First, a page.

How did the 2016 Protection Against Legionella Regulations immediately affect building owners and property managers within New York State?

The New York State regulations came with a collection of preventative and monitoring-based requirements for building owners whose facility contains one or more on-site cooling towers, evaporative condensers, or other wet cooling devices. The following items were immediately required:

  • Registration of all wet cooling devices that are being actively operated, including equipment/system specifications
    – Active updates to the NYSDOH registry with testing results, startup/shutdown date, etc.
  • Preparation of a Maintenance Program and Plan which describes all building water systems as they relate to the wet cooling devices, and how disinfection is being performed. This required Plan is not submitted to the NYSDOH, but must be kept on-site at all times.
  • Requirement for devices to be cleaned yearly using an approved biocide prior to seasonal operation
  • Bacterial culture sampling of each device’s water basin for Legionella, paired with an inspection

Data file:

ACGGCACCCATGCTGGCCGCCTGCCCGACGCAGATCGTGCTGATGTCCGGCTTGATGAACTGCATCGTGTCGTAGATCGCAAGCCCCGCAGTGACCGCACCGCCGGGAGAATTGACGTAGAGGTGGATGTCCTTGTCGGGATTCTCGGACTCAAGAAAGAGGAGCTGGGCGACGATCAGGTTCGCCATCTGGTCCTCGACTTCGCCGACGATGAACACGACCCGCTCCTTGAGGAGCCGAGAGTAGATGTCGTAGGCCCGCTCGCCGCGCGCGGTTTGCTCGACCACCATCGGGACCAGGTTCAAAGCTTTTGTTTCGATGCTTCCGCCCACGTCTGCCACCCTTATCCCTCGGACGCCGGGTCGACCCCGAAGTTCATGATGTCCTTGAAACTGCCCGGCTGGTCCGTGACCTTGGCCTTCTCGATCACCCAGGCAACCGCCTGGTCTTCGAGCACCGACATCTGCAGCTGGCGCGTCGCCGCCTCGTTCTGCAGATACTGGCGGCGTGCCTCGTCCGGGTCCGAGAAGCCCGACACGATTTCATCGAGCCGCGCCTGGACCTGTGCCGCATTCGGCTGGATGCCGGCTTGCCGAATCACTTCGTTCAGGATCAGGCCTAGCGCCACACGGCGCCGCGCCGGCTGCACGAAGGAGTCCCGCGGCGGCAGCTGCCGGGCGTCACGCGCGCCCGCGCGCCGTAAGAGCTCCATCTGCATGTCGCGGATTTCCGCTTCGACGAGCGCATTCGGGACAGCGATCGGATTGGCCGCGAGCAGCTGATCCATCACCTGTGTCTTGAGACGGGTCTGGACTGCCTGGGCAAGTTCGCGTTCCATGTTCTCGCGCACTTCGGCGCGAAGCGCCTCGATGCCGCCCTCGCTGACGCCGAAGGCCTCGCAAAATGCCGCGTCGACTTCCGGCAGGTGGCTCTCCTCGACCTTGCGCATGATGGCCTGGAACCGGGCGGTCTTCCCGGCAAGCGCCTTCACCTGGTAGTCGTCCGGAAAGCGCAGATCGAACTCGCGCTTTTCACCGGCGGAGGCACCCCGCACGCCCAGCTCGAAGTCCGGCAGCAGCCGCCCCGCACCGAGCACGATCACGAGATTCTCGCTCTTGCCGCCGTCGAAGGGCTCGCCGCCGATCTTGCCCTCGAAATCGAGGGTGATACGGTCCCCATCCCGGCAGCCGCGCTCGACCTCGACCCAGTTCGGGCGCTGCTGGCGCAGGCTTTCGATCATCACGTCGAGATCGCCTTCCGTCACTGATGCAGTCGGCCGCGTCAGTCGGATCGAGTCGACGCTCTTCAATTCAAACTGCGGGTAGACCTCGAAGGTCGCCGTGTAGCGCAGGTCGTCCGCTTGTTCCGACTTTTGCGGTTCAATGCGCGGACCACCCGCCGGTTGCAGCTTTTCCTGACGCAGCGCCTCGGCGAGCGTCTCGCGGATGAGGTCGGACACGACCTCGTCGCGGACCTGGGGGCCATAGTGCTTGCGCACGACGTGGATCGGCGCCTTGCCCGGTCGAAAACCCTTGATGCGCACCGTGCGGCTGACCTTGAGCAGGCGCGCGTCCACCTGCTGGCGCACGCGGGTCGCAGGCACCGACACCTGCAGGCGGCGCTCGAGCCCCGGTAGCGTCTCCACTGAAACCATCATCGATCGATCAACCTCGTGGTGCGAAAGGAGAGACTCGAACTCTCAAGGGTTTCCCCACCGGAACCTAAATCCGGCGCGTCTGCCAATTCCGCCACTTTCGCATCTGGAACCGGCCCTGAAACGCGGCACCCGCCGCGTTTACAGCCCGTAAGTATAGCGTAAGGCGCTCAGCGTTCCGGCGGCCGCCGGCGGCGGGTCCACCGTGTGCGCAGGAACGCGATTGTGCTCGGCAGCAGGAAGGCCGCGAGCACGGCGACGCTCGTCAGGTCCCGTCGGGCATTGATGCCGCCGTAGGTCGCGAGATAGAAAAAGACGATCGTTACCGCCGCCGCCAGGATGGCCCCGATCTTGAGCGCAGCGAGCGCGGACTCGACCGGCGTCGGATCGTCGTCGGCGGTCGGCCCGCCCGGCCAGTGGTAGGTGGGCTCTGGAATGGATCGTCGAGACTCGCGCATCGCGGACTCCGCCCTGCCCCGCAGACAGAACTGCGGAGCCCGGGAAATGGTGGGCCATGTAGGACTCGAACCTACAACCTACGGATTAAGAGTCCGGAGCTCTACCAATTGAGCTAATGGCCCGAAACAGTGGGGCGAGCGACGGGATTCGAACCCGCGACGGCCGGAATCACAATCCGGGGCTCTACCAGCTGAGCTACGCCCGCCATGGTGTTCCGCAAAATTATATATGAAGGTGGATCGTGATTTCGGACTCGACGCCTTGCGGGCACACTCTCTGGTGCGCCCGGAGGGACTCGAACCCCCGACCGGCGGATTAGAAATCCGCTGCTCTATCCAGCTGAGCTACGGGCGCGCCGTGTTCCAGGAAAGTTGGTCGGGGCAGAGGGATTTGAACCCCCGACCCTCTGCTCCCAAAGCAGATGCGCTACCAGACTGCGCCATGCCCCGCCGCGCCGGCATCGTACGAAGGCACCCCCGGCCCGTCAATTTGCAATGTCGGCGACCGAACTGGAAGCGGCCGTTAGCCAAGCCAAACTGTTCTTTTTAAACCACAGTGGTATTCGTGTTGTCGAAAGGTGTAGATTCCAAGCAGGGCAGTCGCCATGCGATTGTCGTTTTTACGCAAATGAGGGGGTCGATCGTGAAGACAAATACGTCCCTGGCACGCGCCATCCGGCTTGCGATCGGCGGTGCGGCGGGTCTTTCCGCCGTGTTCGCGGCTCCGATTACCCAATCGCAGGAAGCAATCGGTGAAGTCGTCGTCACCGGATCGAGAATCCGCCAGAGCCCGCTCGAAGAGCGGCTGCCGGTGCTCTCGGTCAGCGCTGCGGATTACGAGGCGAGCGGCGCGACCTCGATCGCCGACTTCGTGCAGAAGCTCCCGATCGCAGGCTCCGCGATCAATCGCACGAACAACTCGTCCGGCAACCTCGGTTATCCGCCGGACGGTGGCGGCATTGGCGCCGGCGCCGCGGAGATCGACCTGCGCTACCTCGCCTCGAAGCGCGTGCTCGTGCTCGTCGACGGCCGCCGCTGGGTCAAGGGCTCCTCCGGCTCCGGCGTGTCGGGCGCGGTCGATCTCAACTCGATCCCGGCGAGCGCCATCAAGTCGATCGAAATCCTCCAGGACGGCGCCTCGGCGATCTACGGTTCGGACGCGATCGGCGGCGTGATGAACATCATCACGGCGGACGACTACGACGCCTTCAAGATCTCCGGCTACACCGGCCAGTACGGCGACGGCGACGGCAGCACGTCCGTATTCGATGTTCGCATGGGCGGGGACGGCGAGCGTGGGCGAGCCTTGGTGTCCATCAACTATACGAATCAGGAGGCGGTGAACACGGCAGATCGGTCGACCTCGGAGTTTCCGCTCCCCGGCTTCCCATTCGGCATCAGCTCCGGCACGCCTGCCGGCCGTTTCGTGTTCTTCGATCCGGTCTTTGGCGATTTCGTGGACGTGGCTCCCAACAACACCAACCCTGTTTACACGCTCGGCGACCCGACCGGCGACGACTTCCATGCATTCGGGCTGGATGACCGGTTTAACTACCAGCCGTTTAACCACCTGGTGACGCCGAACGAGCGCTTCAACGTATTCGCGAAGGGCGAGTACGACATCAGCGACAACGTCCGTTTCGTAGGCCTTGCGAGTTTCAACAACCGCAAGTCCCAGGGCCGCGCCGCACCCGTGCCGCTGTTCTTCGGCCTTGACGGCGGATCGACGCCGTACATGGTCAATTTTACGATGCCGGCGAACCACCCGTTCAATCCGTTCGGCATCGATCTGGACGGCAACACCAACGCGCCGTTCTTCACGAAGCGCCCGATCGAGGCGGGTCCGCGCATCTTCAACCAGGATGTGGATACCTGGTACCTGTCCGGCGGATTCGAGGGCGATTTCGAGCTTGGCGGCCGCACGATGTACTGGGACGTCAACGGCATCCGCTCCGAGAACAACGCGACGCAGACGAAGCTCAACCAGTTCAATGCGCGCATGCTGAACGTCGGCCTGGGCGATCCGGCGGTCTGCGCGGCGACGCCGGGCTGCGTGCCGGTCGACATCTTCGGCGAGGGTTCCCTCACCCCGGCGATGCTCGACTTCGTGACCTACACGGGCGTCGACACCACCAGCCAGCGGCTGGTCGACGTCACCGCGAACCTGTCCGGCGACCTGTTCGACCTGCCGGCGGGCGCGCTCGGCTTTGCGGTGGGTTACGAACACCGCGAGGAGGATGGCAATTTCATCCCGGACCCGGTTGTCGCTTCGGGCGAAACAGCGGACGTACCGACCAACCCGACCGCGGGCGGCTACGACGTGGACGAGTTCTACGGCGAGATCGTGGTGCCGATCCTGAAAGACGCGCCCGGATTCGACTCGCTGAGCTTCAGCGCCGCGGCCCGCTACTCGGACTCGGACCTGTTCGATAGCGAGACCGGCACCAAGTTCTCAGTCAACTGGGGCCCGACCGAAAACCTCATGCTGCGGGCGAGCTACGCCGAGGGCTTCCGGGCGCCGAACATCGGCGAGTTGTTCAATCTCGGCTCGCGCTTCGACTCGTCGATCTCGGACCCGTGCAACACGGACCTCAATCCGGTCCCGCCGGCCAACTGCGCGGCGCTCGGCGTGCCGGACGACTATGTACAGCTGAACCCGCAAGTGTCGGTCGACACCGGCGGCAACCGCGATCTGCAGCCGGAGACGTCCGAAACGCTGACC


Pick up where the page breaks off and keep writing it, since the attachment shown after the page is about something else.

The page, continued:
• Notification of the local health department in case of elevated Legionella concentrations
    – Depending on the severity of the bacteria concentration, an increase in biocide dose and/or an emergency cleaning may be required

What evolved from the original New York State Regulations?

Typical cooling tower, located on a building roof.

Five months after the 2016 Protection Against Legionella Regulations came into effect, an updated version was published which made some minor changes (most notably adding monthly bacteriological “dip slide” testing) to the requirements for facilities with cooling towers. The changes were put into effect in Subpart 4-1 – Cooling Towers, which remains current.

At the same time, Subpart 4-2 – Health Care Facilities was issued by the NYSDOH (which also remains current). This Subpart mandated the following for all health care facilities, which was to be followed in addition to the existing cooling tower requirements: